Abstract

A regionally enhanced global (REG) data assimilation (DA) method is proposed. The technique blends high-resolution model information from a single or multiple limited-area model domains with global model and observational information to create a regionally enhanced analysis of the global atmospheric state. This single analysis provides initial conditions for both the global and limited-area model forecasts. The potential benefits of the approach for operational data assimilation are (i) reduced development cost, (ii) reduced overall computational cost, (iii) improved limited-area forecast performance from the use of global information about the atmospheric flow, and (iv) improved global forecast performance from the use of more accurate model information in the limited-area domains. The method is tested by an implementation on the U.S. Navy’s four-dimensional variational global data assimilation system and global and limited-area numerical weather prediction models. The results of the monthlong forecast experiments suggest that the REG DA approach has the potential to deliver the desired benefits.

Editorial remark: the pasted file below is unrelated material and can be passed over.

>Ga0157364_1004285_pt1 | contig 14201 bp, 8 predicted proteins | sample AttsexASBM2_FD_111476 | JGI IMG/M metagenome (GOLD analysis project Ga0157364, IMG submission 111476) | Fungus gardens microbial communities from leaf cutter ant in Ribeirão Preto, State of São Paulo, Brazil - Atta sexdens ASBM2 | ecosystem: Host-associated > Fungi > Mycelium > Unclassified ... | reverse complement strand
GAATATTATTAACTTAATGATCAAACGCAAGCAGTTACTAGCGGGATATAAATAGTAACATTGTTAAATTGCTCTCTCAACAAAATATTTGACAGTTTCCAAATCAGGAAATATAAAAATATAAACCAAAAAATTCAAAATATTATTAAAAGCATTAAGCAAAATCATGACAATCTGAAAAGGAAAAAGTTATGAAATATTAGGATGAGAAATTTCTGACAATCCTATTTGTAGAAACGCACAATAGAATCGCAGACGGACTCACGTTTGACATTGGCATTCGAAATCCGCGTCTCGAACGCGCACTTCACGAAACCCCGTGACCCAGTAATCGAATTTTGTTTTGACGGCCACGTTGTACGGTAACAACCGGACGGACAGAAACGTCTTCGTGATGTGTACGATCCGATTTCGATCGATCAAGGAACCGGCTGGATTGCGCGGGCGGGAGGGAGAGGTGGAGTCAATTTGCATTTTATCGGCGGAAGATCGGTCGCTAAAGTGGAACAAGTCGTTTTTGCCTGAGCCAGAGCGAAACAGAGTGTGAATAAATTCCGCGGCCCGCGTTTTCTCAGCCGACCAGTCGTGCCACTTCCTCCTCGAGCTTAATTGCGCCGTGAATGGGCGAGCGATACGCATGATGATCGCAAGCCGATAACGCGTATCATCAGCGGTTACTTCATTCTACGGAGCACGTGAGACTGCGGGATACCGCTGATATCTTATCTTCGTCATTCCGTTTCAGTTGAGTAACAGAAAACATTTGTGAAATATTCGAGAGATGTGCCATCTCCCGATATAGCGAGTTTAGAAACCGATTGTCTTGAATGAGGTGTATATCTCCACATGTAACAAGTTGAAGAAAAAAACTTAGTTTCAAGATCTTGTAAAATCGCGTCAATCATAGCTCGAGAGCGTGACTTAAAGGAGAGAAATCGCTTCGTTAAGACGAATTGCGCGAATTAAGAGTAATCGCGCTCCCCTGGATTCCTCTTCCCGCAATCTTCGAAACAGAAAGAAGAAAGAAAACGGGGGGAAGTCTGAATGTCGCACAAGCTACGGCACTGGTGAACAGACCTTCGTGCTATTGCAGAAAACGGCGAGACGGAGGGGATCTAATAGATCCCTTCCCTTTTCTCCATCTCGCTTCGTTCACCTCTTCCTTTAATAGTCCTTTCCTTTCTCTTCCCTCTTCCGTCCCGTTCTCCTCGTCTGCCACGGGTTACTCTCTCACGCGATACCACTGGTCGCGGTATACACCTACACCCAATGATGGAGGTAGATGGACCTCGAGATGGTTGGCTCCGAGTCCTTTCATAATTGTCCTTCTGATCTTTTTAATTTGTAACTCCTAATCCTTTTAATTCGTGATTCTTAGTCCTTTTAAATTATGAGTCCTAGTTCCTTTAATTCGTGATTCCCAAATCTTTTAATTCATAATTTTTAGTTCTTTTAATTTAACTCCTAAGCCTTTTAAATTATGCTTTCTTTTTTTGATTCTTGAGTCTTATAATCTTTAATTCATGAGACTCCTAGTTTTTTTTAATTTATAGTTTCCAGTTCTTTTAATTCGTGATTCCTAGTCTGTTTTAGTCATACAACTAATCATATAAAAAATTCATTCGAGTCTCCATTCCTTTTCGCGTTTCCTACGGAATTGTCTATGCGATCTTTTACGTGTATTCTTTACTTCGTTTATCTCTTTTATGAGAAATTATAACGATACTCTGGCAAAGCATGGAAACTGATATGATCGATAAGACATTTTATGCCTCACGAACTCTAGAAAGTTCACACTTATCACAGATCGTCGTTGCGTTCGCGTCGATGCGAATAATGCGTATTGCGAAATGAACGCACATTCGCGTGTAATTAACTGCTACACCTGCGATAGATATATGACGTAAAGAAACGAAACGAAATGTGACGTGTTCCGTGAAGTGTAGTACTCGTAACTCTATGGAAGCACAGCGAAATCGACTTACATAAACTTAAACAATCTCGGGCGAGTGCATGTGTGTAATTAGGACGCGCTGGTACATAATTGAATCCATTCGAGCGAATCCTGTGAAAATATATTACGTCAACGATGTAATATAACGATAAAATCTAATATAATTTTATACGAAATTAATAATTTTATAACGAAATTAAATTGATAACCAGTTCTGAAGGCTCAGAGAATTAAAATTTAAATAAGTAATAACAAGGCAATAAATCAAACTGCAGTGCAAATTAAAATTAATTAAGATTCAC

1. Introduction

Most major numerical weather prediction centers of the world produce both global and limited-area model (LAM) forecasts. These centers typically maintain both a global and a limited-area data assimilation (DA) system, and some of them prepare limited-area analyses and forecasts for multiple limited-area domains. For instance, the Fleet Numerical Meteorology and Oceanography Center (FNMOC) of the U.S. Navy prepares limited-area weather analyses and forecasts for more than 80 domains, covering a large fraction of the Northern Hemisphere (NH). At these centers, both the development and computational cost of data assimilation could potentially be reduced by preparing the global and limited-area analyses by a single, unified data assimilation system. The savings in development and computational time could be used for the enhancement of the unified data assimilation system.